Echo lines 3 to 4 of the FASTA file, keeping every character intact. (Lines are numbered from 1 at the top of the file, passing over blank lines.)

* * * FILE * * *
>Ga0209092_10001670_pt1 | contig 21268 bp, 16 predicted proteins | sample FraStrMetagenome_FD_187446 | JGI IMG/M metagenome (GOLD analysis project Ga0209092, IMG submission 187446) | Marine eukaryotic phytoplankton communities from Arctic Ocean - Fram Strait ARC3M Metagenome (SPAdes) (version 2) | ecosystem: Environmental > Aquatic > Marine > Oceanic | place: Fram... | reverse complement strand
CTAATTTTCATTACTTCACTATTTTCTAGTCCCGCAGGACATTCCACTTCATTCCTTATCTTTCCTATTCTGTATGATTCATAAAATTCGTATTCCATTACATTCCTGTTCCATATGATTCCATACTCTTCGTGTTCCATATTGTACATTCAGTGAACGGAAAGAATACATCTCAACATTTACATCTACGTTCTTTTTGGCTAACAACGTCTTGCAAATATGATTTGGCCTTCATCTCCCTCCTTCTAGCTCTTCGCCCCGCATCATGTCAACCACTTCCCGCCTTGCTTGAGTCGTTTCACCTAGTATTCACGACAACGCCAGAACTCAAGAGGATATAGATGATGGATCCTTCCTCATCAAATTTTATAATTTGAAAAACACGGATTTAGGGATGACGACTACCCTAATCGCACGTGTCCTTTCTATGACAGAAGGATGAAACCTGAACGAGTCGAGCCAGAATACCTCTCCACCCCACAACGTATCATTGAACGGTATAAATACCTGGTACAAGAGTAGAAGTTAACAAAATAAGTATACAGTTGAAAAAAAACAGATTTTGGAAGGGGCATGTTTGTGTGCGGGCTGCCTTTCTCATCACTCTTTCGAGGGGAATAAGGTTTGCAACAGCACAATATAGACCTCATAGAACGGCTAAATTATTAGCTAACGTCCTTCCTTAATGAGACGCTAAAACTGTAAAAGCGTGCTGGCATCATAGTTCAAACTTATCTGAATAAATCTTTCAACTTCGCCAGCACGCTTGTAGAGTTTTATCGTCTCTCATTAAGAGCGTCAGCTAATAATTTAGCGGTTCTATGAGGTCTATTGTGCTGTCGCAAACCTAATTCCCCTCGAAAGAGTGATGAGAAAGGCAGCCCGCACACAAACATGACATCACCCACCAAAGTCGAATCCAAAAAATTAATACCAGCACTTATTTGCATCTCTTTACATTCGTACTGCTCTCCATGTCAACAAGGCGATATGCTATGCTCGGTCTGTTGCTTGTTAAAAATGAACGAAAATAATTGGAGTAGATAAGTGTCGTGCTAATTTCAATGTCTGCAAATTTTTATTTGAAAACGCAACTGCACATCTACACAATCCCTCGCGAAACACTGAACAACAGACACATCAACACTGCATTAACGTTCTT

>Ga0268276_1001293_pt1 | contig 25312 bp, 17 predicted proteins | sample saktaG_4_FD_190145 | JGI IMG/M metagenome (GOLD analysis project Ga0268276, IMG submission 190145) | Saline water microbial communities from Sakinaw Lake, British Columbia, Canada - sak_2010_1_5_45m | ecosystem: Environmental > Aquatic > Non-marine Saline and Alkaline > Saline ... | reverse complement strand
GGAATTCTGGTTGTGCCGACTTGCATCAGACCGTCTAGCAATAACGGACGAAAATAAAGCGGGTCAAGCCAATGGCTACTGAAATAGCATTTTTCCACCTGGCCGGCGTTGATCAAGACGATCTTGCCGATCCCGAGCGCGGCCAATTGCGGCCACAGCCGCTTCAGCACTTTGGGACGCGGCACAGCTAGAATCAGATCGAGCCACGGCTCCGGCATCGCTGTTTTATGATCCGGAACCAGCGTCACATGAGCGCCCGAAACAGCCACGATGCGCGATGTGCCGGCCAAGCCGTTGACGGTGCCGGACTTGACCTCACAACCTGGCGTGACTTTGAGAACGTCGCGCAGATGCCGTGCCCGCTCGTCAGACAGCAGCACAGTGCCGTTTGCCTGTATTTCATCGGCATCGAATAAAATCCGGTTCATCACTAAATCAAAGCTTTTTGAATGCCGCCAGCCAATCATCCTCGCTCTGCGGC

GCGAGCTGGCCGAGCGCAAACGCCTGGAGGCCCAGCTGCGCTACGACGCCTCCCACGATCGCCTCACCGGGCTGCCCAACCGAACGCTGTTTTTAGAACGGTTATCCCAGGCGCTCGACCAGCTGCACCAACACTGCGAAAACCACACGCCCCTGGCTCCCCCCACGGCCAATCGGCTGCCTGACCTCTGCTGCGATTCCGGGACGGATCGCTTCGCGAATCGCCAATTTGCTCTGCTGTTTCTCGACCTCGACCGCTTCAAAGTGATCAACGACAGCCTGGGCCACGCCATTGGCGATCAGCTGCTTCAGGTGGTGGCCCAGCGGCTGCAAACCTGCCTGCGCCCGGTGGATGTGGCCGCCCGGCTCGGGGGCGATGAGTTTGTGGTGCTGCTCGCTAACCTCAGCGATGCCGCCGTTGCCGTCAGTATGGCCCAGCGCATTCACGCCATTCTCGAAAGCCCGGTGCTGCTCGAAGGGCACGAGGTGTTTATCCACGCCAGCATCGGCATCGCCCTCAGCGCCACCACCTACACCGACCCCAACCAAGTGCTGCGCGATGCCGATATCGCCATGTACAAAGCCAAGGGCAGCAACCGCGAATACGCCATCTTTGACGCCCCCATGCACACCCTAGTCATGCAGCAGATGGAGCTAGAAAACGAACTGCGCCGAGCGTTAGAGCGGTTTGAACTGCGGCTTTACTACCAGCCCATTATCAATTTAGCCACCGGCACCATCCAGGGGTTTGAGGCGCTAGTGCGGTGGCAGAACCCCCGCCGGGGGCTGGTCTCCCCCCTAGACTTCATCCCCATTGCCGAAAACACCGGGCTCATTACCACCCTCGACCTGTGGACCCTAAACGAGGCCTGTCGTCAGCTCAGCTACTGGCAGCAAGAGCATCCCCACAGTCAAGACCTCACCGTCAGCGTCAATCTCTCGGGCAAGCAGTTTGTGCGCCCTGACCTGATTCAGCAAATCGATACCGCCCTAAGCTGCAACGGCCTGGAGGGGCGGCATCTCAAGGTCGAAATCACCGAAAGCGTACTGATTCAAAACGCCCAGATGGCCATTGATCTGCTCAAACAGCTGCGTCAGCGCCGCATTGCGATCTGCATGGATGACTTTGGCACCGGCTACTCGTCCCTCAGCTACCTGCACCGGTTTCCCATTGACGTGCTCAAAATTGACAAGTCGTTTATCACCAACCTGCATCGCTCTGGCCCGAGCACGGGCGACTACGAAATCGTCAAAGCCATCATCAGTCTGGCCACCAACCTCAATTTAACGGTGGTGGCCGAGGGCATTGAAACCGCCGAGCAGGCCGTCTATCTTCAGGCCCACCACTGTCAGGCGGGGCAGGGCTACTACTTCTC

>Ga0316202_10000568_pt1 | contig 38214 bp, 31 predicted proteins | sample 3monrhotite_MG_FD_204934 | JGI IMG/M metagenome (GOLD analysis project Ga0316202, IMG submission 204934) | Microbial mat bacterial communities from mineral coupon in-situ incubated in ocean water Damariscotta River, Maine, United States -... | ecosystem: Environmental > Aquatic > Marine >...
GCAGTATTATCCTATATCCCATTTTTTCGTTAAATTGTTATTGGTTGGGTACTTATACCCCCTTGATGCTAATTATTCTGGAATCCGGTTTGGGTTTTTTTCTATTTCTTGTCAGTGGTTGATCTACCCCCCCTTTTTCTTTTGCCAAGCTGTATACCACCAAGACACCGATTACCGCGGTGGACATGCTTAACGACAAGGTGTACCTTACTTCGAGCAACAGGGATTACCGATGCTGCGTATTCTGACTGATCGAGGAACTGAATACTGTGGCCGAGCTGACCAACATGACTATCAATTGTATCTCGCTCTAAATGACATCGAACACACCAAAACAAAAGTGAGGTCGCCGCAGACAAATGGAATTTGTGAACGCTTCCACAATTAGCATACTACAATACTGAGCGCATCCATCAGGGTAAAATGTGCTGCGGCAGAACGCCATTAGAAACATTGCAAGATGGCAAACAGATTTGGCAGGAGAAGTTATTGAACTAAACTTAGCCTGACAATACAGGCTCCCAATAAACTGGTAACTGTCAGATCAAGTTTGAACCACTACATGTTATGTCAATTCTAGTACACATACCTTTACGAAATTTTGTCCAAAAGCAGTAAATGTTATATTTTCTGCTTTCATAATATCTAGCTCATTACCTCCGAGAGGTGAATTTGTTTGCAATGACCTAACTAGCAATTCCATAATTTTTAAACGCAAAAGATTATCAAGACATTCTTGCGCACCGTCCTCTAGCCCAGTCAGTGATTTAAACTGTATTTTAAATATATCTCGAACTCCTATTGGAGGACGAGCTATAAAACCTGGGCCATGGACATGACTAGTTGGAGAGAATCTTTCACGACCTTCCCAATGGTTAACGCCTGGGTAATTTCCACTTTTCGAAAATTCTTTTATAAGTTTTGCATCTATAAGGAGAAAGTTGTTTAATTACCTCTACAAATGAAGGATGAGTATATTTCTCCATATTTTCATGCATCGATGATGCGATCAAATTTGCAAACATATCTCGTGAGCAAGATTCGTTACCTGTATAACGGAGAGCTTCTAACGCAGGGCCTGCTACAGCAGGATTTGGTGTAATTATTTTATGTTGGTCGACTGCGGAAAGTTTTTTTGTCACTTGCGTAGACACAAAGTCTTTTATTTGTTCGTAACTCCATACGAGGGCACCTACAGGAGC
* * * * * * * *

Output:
>Ga0268276_1001293_pt1 | contig 25312 bp, 17 predicted proteins | sample saktaG_4_FD_190145 | JGI IMG/M metagenome (GOLD analysis project Ga0268276, IMG submission 190145) | Saline water microbial communities from Sakinaw Lake, British Columbia, Canada - sak_2010_1_5_45m | ecosystem: Environmental > Aquatic > Non-marine Saline and Alkaline > Saline ... | reverse complement strand
GGAATTCTGGTTGTGCCGACTTGCATCAGACCGTCTAGCAATAACGGACGAAAATAAAGCGGGTCAAGCCAATGGCTACTGAAATAGCATTTTTCCACCTGGCCGGCGTTGATCAAGACGATCTTGCCGATCCCGAGCGCGGCCAATTGCGGCCACAGCCGCTTCAGCACTTTGGGACGCGGCACAGCTAGAATCAGATCGAGCCACGGCTCCGGCATCGCTGTTTTATGATCCGGAACCAGCGTCACATGAGCGCCCGAAACAGCCACGATGCGCGATGTGCCGGCCAAGCCGTTGACGGTGCCGGACTTGACCTCACAACCTGGCGTGACTTTGAGAACGTCGCGCAGATGCCGTGCCCGCTCGTCAGACAGCAGCACAGTGCCGTTTGCCTGTATTTCATCGGCATCGAATAAAATCCGGTTCATCACTAAATCAAAGCTTTTTGAATGCCGCCAGCCAATCATCCTCGCTCTGCGGC